"It's great that new technologies allow us to recycle even more materials. In this way, we can reuse our waste and treat it as a valuable resource with the potential to boost our economy."


Cardi’s Furniture is Pleased to Introduce The Dr. Breus Bed™ - YAHOO!

Cardi’s Furniture Stores in MA and RI Announce the Addition of the Dr.Breus Bed to Their Product Line

Swansea, MA (PRWEB) June 14, 2012

Cardi's, the legendary Rhode Island and Massachusetts furniture and mattress provider, is proud to announce the addition of the unique and innovative Dr. Breus Bed to its line of top-quality furniture and bedding.

Developed by sleep specialist Dr. Michael Breus, The Dr. Breus Bed™ has been specially designed to give you a perfect night of sleep, every time. The Dr. Breus Bed™ utilizes an exclusive proprietary layering system to achieve unbeatable comfort that leads to an ideal night of sleep. Up to 13 separate layers of pure Talalay latex and luxurious polyfoams are installed by hand into the beds by expert artisans during the sophisticated manufacturing process.

These exceptional beds are now available at all Cardi's Mattresses and Cardi's Furniture locations.

The unique system designed by Dr. Breus relies on his ingenious "Sleep Assessment" feature, which is based on his four tenets of better sleep: thermo-neutrality, a feeling of zero gravity that comes from superior pressure relief, complete relaxation and tranquil sleep that results from reduced movement.

In addition to The Dr. Breus Bed™, prospective buyers can experiment with the SleepMatch™ sleep assessment system to help you find the perfect bed for your body type. Thousands of volunteers of various body types assisted in the creation of this special SleepMatch™ system. Entering your SleepMatch™ information on the Cardi’s website will help Dr. Breus guide you to the right mattress for you:

Dr. Breus is a sleep expert, best-selling author, clinical psychologist, Diplomat of the American Board of Sleep Medicine and Fellow of the American Academy of Sleep Medicine. He has appeared on the Oprah Winfrey Show, the Dr. Oz Show, the Today Show and many other national TV programs and publications. He is a widely recognized leader in the field of sleep study.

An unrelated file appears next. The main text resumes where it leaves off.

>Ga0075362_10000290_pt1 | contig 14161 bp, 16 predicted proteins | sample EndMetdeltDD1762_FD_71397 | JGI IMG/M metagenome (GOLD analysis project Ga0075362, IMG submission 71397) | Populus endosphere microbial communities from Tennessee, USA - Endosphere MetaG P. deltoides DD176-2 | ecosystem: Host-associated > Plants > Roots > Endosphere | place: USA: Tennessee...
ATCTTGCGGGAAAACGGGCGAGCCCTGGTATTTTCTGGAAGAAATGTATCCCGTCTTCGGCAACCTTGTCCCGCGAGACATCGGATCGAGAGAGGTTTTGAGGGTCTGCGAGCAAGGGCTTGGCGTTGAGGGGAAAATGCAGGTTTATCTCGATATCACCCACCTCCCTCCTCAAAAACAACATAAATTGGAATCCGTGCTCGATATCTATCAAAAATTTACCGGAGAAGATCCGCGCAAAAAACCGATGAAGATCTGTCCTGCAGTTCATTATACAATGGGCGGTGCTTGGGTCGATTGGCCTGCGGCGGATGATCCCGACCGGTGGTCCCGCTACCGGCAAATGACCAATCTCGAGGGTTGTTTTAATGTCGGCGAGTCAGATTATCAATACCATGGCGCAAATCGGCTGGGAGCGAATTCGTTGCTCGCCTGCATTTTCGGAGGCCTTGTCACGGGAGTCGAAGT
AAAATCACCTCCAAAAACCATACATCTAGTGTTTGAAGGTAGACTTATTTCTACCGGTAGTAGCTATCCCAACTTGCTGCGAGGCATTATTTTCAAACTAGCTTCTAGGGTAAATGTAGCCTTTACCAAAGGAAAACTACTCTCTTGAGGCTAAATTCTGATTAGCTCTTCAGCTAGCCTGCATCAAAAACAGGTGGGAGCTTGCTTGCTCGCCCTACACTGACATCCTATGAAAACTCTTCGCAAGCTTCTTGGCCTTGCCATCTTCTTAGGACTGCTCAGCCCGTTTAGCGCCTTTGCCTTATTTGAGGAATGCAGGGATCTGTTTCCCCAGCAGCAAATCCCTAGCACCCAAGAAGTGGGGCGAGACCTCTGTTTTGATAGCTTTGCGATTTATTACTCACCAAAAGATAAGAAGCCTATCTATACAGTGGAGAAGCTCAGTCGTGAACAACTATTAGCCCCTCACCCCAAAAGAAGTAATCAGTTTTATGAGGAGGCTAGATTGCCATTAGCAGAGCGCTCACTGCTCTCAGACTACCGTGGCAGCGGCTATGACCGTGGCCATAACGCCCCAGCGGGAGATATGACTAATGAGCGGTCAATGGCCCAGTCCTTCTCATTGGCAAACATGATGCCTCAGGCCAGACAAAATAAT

The premier furniture and mattress store in MA and RI, Cardi's traces the roots of its operation back to the year 1901 in the town of Itri, Italy, with the first Cardi's in America opening as a general store in 1928. After undergoing several stages of expansion through the years, Cardi's now has multiple furniture, mattress, clearance and design locations throughout RI and MA, including Cape Cod. With an emphasis on flawless customer service, the Cardi's family is proud to guarantee the best furniture and mattress shopping experience in the business.

About Cardi’s Furniture:

As New England's leading home-grown furniture provider, Cardi's has been devoted to providing premium home furnishing for families across Southern New England for over 80 years. Cardi brothers Ron, Pete and Nick developed their famous "NiRoPe" philosophy around guaranteeing rock-bottom prices, sky-high quality and limitless customer service.

Cardi's Furniture
Cardi's Furniture
(508) 379-7510
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Sir Winston Churchill painting to fetch £750,000 - Daily Telegraph

David Coombs, the official authority on Churchill’s art, will include it in his revised edition of His Life and His Paintings.

Mr Coombs said: “It’s really beautiful, I was thrilled to be shown it.”

“The subject adds to its special interest. A Royal Horticultural Society source suggests that they are Cattleyas with a Miltonia.

“Such complex and delicate forms would be difficult to tackle even for a professionally trained painter and it reveals not only his liking for the flowers, but his characteristic determination to paint them whatever the difficulties.”

Churchill once spoke of being rescued by the “muse of painting” after he sank into depression following his resignation as First Lord of the Admiralty after the disastrous Dardanelles landing in the First World War.

Mr Coombs said: “The fact that Margot Sandys saw the present painting in 1936, confirms its date.

“The 1930s were Churchill’s ‘wilderness years’ when he was out of power but also, perhaps not entirely coincidentally, a period of abundant painting.”

He added that, at that time, Churchill came to know the celebrated artist Sir William Nicholson who, Churchill once said, taught him most about painting.

The 46 x 38cm (18 x 15in) orchids painting will be unveiled by the MacConnal-Mason Gallery at Masterpiece, an art fair staged from 28 June to 4 July at the Royal Hospital Chelsea, London. Bids for the painting will be taken during the exhibition.